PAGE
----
Freedom of Choice
For many years I have walked this path constantly in search of answers to the mysteries of life. And one of the observations that stand out in my mind is how I see myself as following a spiritual path rather then a religion.
But in order to validate such a statement one has to delineate between religion and spirituality.
The first question of course would be, is there enough of a distinction between the two to identify them as separate paths. To my mind there is clearly a parting of the ways when it comes to religion and spirituality.
There are over 400 documented religions within this world of ours. And yet of these, three tend to stand out as the examples of what a religion consists of. This distinction is by virtue of their deliberate and successful quest for power, wealth, and influence over the masses.
I personally think that one of the most obvious examples of the difference between religious and spiritual paths is that within the religious parameters, there is a “selected man” to God to the masses type of connection. However with the spiritual path, there is a direct human being to Deity connection, thus effectively cutting out the middleman. Does anyone really know your innermost thoughts in such a way that they can convey such thoughts to Deity in a manner that matches or exceeds your own efforts?
As humans we spend our entire lives living behind an emotional façade in an effort to survive amongst those of our kind. Are we honestly capable of being so completely open with another human in the manner that we would with our chosen Deity? And if not, doesn’t a middleman infringe upon the experience one would have with a more direct and personal connection with Deity?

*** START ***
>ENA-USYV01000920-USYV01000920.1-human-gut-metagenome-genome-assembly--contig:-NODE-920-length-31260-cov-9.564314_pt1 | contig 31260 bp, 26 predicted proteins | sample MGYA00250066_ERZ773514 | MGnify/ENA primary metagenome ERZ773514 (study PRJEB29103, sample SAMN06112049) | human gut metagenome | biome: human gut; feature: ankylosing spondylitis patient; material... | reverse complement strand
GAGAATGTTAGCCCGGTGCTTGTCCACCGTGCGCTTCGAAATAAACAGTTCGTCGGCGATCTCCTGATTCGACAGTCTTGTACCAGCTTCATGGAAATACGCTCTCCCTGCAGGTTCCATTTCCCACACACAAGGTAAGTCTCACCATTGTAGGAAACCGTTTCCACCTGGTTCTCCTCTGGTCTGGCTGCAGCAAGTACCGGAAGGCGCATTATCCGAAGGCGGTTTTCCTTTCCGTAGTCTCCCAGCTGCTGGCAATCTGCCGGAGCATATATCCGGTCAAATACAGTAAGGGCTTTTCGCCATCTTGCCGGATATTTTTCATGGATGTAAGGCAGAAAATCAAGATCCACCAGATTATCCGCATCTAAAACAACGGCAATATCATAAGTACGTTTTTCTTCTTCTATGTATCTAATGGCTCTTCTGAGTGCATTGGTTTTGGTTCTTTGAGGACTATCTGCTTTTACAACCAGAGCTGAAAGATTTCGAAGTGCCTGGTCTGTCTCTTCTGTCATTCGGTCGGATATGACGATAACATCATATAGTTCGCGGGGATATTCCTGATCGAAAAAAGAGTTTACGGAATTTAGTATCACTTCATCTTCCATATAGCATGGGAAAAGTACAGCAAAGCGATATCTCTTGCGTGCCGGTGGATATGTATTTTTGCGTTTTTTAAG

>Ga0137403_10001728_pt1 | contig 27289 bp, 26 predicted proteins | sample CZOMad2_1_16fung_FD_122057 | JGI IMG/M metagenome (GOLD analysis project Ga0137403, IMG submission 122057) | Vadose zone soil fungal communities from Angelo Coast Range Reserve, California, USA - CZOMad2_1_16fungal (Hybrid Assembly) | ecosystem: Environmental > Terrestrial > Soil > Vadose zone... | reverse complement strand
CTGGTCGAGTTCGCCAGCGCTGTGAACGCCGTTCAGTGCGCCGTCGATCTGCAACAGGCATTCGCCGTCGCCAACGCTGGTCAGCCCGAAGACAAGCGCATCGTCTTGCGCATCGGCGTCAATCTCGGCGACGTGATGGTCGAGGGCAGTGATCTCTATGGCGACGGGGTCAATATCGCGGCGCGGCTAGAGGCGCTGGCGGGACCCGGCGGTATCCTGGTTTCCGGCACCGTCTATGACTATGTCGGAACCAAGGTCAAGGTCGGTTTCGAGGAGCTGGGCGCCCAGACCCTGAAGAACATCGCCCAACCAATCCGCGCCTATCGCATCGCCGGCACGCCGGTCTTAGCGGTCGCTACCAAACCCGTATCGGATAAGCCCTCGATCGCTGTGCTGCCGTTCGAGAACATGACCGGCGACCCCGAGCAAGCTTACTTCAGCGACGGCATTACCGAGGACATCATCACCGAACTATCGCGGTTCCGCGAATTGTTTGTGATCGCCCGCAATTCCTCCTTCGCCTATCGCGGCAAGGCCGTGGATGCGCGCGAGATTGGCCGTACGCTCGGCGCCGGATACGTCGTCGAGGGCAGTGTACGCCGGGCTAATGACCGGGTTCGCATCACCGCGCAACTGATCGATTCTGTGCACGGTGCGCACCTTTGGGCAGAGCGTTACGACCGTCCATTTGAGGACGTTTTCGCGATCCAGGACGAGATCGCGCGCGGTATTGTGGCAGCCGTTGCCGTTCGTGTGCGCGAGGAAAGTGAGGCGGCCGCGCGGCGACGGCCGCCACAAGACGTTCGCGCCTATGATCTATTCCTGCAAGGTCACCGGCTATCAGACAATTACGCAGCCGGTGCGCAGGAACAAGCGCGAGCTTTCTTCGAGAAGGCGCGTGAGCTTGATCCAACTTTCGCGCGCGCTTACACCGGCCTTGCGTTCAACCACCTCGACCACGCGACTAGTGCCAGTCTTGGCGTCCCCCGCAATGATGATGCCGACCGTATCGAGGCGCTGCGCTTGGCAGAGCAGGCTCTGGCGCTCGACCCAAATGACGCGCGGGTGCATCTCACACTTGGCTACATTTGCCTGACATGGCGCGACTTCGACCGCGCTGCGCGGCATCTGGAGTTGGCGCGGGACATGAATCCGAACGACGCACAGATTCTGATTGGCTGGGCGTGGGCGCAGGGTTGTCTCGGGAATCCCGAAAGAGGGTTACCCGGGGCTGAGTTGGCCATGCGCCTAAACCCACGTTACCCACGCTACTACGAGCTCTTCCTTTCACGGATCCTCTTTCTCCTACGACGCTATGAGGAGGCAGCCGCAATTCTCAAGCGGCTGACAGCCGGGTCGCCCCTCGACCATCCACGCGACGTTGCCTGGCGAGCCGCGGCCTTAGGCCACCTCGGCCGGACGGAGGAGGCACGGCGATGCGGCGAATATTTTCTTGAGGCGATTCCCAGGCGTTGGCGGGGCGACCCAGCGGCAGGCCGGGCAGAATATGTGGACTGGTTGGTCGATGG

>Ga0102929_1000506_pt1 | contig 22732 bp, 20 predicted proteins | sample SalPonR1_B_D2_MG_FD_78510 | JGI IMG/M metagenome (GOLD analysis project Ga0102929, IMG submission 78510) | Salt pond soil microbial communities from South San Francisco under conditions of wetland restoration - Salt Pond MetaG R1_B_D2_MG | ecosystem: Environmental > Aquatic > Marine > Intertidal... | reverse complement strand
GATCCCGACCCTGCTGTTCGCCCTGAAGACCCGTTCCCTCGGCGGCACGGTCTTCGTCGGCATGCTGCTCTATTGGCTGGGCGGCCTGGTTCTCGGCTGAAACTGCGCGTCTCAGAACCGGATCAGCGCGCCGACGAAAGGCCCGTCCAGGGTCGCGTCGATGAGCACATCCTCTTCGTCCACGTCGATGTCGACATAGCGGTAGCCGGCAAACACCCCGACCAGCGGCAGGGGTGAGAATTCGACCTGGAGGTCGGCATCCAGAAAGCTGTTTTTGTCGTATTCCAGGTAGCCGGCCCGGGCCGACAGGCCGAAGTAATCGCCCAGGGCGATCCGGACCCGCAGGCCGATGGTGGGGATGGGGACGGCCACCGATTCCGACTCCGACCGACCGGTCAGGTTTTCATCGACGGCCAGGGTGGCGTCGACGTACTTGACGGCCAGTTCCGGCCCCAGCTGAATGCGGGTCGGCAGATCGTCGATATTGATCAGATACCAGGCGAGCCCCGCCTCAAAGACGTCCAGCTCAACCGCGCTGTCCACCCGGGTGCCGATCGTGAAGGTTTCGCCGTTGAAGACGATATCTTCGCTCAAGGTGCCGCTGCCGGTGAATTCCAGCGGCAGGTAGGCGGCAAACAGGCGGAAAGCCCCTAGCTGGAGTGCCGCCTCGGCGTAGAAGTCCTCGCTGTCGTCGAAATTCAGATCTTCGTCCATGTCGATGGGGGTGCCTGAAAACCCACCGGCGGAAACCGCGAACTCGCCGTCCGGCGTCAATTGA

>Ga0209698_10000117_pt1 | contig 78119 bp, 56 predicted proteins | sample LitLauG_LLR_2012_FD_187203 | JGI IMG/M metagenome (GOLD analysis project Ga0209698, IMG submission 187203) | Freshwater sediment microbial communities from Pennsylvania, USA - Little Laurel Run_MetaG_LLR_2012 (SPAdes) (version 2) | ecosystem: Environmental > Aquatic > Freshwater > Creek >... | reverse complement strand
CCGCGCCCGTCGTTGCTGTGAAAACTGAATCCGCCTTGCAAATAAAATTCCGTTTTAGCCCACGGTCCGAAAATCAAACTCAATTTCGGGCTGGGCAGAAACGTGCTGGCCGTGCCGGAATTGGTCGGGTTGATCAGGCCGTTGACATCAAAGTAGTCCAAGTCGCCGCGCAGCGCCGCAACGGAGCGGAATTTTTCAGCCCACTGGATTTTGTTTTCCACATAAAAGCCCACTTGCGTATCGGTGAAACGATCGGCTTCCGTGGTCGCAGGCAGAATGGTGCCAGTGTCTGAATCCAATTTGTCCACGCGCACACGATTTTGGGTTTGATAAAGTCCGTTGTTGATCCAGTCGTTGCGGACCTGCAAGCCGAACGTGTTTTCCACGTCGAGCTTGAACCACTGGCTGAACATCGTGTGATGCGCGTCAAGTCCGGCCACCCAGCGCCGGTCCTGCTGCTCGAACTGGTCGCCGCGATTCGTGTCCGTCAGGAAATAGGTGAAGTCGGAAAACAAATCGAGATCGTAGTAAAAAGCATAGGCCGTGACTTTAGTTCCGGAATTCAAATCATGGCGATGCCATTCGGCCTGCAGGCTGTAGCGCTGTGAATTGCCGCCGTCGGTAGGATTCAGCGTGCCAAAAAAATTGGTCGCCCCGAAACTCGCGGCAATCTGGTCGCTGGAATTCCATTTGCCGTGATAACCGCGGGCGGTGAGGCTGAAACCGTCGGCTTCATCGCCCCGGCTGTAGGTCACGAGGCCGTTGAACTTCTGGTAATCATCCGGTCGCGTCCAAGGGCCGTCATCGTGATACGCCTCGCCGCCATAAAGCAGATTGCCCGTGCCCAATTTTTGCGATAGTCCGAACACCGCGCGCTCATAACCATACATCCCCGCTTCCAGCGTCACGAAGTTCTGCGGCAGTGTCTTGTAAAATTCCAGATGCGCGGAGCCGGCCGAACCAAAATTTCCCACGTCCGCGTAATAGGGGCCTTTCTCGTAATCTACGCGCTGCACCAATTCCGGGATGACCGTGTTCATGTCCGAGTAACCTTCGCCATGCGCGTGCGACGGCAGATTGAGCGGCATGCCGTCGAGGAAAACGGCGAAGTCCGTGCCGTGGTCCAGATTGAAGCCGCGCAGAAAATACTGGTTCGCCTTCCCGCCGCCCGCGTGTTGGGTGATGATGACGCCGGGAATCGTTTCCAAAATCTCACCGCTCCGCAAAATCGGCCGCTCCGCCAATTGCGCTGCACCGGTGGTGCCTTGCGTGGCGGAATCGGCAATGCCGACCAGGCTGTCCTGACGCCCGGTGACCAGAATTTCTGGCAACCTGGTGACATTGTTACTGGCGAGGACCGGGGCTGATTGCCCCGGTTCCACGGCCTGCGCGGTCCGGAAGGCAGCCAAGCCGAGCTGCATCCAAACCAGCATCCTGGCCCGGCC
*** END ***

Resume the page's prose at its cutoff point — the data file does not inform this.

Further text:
Before I go any further I would like to make it very clear that this treatise is not about determining whether religion is superior or not to a spiritual path or vice versa. Such a determination can only be made on an individual basis as befits the one who is doing the seeking.
Having said that, another difference that I personally see between the two is that religion tends to become elitist in so many ways.
For instance there is the class distinction between males and females, with females being the subordinates or lesser beings within organized religion. Within a spiritual path there is no such distinction for we are all seekers/students regardless of what sex we happen to be born into. Being male or female has no impact on the lessons that our spirits so actively seek. And so while such elitism is an integral part of religion, it has no valid place within spirituality.
Another form of elitism is the misguided arrogance that one’s chosen God/s is seen as the only one to the exclusion of all other concepts of Deity.
Deity presents itself to the human race in many different ways, as it should. For man to make such a determination as to the validity of my God/s or yours is a bit extreme and misguided to say the least.